By Jessy Williams
The premiere of Mortdecai – which stars Johnny Depp, Paul Bettany, Gwyneth Paltrow and Ewan McGregor – landed in London on Monday January 19 and Screenjabber was on the red carpet. Among others, in attendance were the leading man himself Johnny Depp, his partner in crime Paul Bettany and director David Koepp. Here’s what we ascertained from some of the guests...
Was the British comedy element an appeal of yours?
Yeah, absolutely. The combination of the high and low is what really attracted me. The sense of great propriety along with the most absurd things you could possibly imagine. Johnny’s a big fan of that and so am I. We were really happy to get Paul Whitehouse in to the movie which was certainly emblematic of a certain style of British comedy.
How hard is it to direct physical comedy?
Comedy is tricky because you can’t let the sweat show. Making movies is always hard; things break, people get sick and there are arguments. When you get it right and it’s hysterical and everyone laughs, that’s a great feeling.
Was trying to contain the laughter one of the hardest parts?
Oh my god yes, I was actually the worst offender. I would laugh if I saw something funny, but if you’re recording sound that’s a big problem. I had to move my chair out of the room, down the hall and then into another room. But, that’s part of the fun. I was asked to leave more than once and I took it as a good sign.
What were the locations that you filmed in?
Primarily in and around London. We were in Manor House and locations all around the city for about 8 weeks, then 2 weeks in Los Angeles.
How did you get involved with the writing of Mortdecai?
I was over at Trafalgar Square 12 years ago and I walked into a bookstore and I found this great set of books on the “staff recommended” shelf, this Mortdecai trilogy. I picked them up and on the back of one of them it said they were like a cross between P.G Wodehouse and Raymond Chandler and I fell in love with it. I went out and I wrote the script, without rights or anything. I sent it around to everybody and everybody said no and then I sent it around again..and everyone said no! Then Johnny read it and said yes and then the film got made. That was 12 years!
Why did you choose to send it to Johnny Depp?
Well he actually read it as a sample of my work. I went it to meet his company and they said, “So what do you have that we can read to get a sense of what it is?” and I gave them Mortdecai and Johnny read it.
Did you think from then that Johnny would be the best person for the lead role?
It just happened! He is the perfect guy. I mean, he's the perfect guy to play any role. I mean, once he inhabits it and owns it, he makes it his. Then you can't imagine it any other way.
Have you thought about writing for either of the other Mortdecai books?
Is that going to happen?
I don't know, it isn't up to me. I wish it were up to me! I could write again and again and again. In my head, I've already written the next one. I've mentioned it to few people, so we've planted the seed.
How do you think the film is going to be received? Recent films with Johnny haven't been getting the best reviews from critics...
I think Johnny is the modern day Charlie Chaplin and is totally uncredited for it. Every take, every scene and every moment he is doing something. He's just such an extraordinary actor that I love watching him do whatever he does. I don't know why people love him in some things and don't like him in other things. I think he's great!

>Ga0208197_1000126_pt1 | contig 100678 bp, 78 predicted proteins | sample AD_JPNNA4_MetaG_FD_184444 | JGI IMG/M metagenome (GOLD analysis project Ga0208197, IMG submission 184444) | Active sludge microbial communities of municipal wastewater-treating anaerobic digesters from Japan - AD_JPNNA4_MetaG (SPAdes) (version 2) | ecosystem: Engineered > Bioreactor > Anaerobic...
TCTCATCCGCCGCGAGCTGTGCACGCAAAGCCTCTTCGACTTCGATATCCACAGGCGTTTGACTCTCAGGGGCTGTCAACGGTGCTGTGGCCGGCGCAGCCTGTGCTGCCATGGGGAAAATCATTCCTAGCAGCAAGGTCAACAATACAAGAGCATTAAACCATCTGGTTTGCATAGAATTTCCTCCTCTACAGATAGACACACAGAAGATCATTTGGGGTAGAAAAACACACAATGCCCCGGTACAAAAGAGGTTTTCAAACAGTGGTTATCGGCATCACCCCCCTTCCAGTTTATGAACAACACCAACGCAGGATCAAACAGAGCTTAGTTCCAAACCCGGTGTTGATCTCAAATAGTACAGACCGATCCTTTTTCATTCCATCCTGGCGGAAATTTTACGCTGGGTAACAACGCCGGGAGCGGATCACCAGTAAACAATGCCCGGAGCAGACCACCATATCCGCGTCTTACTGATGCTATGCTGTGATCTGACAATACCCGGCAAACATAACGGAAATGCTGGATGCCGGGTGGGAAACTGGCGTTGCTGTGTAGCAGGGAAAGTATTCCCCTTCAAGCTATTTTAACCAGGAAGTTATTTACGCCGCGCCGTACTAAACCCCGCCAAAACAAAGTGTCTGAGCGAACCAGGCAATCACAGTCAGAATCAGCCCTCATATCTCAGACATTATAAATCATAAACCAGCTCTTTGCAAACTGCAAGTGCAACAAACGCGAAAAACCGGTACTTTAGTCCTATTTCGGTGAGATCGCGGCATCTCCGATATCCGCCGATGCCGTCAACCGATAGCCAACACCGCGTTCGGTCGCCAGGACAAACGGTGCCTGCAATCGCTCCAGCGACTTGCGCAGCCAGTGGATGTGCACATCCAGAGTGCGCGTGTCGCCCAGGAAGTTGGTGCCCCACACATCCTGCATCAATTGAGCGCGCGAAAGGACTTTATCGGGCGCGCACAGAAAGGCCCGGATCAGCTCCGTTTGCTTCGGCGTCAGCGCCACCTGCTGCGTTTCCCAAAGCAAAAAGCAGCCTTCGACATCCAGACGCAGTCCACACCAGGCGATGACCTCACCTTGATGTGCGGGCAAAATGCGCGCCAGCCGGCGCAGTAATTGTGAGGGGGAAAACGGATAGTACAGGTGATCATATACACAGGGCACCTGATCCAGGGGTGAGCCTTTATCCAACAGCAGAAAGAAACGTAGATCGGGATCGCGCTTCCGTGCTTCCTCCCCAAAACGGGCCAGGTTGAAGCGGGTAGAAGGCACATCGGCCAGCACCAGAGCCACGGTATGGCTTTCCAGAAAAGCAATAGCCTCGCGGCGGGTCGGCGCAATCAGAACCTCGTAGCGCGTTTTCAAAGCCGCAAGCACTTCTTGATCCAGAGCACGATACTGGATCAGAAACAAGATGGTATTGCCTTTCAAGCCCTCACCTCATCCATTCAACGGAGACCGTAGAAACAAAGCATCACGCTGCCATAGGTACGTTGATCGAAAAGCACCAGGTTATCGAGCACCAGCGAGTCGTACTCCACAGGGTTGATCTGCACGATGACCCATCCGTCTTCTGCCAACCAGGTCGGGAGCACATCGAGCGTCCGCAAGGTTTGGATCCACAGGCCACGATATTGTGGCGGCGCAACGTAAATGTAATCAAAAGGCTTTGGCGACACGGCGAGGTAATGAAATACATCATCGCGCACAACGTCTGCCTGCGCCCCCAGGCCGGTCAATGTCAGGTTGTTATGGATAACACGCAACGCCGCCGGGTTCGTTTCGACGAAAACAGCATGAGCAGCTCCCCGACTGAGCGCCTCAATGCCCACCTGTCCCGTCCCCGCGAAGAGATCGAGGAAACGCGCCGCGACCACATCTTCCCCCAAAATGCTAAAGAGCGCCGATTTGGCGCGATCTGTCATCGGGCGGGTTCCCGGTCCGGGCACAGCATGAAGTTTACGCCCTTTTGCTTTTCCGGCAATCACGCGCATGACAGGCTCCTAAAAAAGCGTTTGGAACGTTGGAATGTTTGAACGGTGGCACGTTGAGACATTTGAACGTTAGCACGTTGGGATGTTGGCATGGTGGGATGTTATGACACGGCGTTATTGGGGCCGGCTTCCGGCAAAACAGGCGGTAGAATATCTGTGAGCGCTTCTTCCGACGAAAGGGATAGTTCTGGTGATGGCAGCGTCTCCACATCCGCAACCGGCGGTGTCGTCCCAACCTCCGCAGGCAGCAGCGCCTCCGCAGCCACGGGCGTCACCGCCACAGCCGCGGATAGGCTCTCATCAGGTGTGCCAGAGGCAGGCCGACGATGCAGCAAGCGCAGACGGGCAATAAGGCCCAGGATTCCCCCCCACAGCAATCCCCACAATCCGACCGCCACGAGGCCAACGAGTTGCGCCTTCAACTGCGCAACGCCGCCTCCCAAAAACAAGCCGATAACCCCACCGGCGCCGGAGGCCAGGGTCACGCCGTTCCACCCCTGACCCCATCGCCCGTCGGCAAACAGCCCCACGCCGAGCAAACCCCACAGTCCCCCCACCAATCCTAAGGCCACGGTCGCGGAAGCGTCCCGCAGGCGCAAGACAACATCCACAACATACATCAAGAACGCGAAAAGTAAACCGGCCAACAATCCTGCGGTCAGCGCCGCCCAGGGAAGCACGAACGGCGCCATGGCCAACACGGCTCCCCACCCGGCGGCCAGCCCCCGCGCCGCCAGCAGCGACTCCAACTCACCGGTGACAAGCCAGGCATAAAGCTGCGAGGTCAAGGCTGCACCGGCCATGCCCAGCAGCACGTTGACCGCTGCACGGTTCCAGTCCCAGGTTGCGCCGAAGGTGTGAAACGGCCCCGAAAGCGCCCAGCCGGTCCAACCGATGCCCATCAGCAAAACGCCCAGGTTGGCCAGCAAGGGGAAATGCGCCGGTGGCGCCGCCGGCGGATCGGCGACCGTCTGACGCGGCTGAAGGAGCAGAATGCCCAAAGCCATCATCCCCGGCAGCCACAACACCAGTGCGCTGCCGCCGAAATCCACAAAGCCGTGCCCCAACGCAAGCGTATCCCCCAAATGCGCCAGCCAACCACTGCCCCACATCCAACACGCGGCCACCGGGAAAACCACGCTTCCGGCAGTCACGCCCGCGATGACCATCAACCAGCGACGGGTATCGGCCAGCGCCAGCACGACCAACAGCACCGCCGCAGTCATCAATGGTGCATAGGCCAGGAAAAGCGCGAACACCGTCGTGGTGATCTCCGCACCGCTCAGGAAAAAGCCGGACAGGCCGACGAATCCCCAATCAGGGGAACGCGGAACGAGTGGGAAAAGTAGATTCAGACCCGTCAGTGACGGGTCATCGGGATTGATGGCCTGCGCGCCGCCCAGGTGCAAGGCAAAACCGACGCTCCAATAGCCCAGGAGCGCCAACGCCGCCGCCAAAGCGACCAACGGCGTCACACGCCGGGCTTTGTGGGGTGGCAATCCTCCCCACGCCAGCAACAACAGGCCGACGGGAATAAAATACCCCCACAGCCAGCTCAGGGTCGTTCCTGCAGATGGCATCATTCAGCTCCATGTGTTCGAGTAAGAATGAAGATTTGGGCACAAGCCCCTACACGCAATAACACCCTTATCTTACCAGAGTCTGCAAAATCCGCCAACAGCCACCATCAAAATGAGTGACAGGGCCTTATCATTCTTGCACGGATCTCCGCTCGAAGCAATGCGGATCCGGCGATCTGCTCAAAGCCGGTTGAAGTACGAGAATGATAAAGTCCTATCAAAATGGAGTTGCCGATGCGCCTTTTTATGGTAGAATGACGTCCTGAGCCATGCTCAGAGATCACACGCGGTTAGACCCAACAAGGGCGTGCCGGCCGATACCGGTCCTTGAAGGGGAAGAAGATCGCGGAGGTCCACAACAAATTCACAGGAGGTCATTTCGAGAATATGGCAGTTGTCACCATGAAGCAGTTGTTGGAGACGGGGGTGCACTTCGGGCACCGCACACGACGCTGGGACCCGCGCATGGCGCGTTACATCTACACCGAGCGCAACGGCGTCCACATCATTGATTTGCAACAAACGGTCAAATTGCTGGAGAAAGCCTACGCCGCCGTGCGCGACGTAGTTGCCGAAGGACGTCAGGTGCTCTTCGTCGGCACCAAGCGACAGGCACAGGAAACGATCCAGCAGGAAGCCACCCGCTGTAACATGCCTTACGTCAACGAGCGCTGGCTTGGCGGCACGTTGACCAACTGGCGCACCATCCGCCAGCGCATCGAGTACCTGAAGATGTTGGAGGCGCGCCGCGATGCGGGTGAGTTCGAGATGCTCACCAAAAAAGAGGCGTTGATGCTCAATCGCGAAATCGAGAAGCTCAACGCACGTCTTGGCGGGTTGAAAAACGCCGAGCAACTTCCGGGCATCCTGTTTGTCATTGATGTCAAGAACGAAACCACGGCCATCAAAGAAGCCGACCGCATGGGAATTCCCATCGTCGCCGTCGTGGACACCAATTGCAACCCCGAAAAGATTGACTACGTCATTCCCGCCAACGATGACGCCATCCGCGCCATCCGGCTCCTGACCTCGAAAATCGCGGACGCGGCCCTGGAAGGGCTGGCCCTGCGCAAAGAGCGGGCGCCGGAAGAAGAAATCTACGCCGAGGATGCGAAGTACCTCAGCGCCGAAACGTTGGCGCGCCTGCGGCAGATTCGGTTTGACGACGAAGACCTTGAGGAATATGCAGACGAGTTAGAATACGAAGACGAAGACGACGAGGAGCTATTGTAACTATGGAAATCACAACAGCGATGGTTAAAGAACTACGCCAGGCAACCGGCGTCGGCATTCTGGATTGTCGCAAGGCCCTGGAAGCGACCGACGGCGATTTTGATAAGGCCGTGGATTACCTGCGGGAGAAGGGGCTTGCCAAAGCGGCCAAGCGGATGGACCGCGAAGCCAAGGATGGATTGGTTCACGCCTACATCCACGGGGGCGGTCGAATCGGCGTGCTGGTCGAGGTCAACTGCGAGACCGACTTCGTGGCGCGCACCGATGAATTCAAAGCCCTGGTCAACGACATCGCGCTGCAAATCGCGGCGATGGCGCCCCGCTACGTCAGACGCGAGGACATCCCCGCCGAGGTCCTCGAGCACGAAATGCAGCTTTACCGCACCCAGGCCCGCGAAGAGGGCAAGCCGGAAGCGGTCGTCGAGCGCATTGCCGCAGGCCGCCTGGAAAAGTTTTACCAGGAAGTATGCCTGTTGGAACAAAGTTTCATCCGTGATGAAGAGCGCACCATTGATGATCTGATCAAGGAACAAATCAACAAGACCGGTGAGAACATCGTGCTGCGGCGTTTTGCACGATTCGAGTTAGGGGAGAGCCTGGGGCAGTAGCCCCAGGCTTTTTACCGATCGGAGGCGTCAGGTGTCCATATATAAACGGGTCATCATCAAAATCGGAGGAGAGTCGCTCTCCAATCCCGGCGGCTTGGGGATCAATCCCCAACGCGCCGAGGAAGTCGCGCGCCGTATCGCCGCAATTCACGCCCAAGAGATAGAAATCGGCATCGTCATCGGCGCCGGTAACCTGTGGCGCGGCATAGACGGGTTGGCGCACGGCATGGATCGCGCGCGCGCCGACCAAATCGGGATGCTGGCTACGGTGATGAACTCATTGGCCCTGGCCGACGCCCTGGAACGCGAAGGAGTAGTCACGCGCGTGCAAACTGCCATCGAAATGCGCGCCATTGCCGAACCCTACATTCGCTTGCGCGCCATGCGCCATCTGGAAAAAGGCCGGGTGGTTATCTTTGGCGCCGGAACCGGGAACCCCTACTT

How about Paul Bettany, how did he get involved?
Through Johnny. He was the centre pole of everybody. Johnny got David and Paul. Gwyneth doesn't work that much. She does a film once in a while, but once it was Johnny it was like, “Oh yeah, I'm in”. It's pretty easy to get a movie made when Johnny wants to make it.
Tell us about Mortdecai, who is he?
Mortdecai is a penniless aristocrat who's an art expert and historian. He's decided that it's the time in his life to grow a moustache, like every other Mortdecai before him and it's become a line in the sand that he will not cross. His wife wants him to shave it off, but he won't. Despite their financial issues, this seems to be the biggest issue in their relationship, which is funny. I play Jock Strapp, his butler, driver, assassin...
What should audiences expect when they see this film?
It's a camp romp. It's like Jeeves and Wooster, but on acid.
Why was Johnny Depp the perfect guy to bring Mortdecai to the screen?
He loves the books, he's a huge fan. He was a really poor kid who came from a poor background and he grew up, for some reason, watching England comedies. He fell in love with English humour. I think it's great, because everyone knows how much he loves England. He is accepted making fun of the British. It's a real sweet spot for him. It's a homage to one of his heroes, who is Terry-Thomas and Peter Sellers.
How did you get involved with Mortdecai?
I met with David Koepp and he liked some of the music I'd done in the past. He showed me the script and it was hilarious, so I jumped at the chance to do it.
If they were to make more Mortdecai films would you be up for that?
Yeah, for sure. I had a really great experience and it was really nice, because it's so different from writing my own music.
How did the experience compare to writing your own album?
You really get all this inspiration from these colourful characters; it's just two different things.
Did you and David Koepp agree on what the music should sound like?
Luckily, most of the time he did. There were times when he would be hearing something completely different and have a different view, but we'd work it out. I realise that's the nature of film, you have to re-work things out some of the time. I like that part, I don't mind it.
Did you get to go to the set and see the filming?
I was able to go to the set once and I met Johnny Depp. I was nervous, it was a big deal.